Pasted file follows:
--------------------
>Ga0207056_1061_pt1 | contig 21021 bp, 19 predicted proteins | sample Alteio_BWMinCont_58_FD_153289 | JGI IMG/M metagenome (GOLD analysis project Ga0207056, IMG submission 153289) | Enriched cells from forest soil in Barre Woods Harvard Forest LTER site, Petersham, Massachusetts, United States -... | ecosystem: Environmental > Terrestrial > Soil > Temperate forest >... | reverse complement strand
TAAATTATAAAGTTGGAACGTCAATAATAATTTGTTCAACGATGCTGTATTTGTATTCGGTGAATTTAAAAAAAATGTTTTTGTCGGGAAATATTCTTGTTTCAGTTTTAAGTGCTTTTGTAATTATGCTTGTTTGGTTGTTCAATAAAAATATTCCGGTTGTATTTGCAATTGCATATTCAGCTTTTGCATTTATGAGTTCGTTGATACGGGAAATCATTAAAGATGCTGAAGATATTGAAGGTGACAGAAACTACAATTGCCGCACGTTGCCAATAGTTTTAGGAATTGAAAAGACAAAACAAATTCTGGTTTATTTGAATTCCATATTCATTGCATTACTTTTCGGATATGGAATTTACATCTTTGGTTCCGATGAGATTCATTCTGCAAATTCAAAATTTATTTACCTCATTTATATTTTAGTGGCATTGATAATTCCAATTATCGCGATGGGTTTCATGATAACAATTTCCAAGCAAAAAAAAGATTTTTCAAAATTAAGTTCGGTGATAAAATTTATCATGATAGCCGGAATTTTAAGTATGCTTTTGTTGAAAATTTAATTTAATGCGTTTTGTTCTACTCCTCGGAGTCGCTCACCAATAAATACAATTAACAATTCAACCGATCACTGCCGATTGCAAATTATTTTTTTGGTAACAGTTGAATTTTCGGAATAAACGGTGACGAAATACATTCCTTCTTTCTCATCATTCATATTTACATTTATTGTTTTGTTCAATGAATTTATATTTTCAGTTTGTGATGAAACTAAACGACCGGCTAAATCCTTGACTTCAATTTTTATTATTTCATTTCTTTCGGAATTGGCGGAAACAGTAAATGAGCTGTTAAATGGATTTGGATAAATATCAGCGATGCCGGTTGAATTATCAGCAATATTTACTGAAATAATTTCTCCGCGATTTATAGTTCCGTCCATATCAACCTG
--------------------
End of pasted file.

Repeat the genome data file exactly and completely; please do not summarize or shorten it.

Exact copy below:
>Ga0207056_1061_pt1 | contig 21021 bp, 19 predicted proteins | sample Alteio_BWMinCont_58_FD_153289 | JGI IMG/M metagenome (GOLD analysis project Ga0207056, IMG submission 153289) | Enriched cells from forest soil in Barre Woods Harvard Forest LTER site, Petersham, Massachusetts, United States -... | ecosystem: Environmental > Terrestrial > Soil > Temperate forest >... | reverse complement strand
TAAATTATAAAGTTGGAACGTCAATAATAATTTGTTCAACGATGCTGTATTTGTATTCGGTGAATTTAAAAAAAATGTTTTTGTCGGGAAATATTCTTGTTTCAGTTTTAAGTGCTTTTGTAATTATGCTTGTTTGGTTGTTCAATAAAAATATTCCGGTTGTATTTGCAATTGCATATTCAGCTTTTGCATTTATGAGTTCGTTGATACGGGAAATCATTAAAGATGCTGAAGATATTGAAGGTGACAGAAACTACAATTGCCGCACGTTGCCAATAGTTTTAGGAATTGAAAAGACAAAACAAATTCTGGTTTATTTGAATTCCATATTCATTGCATTACTTTTCGGATATGGAATTTACATCTTTGGTTCCGATGAGATTCATTCTGCAAATTCAAAATTTATTTACCTCATTTATATTTTAGTGGCATTGATAATTCCAATTATCGCGATGGGTTTCATGATAACAATTTCCAAGCAAAAAAAAGATTTTTCAAAATTAAGTTCGGTGATAAAATTTATCATGATAGCCGGAATTTTAAGTATGCTTTTGTTGAAAATTTAATTTAATGCGTTTTGTTCTACTCCTCGGAGTCGCTCACCAATAAATACAATTAACAATTCAACCGATCACTGCCGATTGCAAATTATTTTTTTGGTAACAGTTGAATTTTCGGAATAAACGGTGACGAAATACATTCCTTCTTTCTCATCATTCATATTTACATTTATTGTTTTGTTCAATGAATTTATATTTTCAGTTTGTGATGAAACTAAACGACCGGCTAAATCCTTGACTTCAATTTTTATTATTTCATTTCTTTCGGAATTGGCGGAAACAGTAAATGAGCTGTTAAATGGATTTGGATAAATATCAGCGATGCCGGTTGAATTATCAGCAATATTTACTGAAATAATTTCTCCGCGATTTATAGTTCCGTCCATATCAACCTG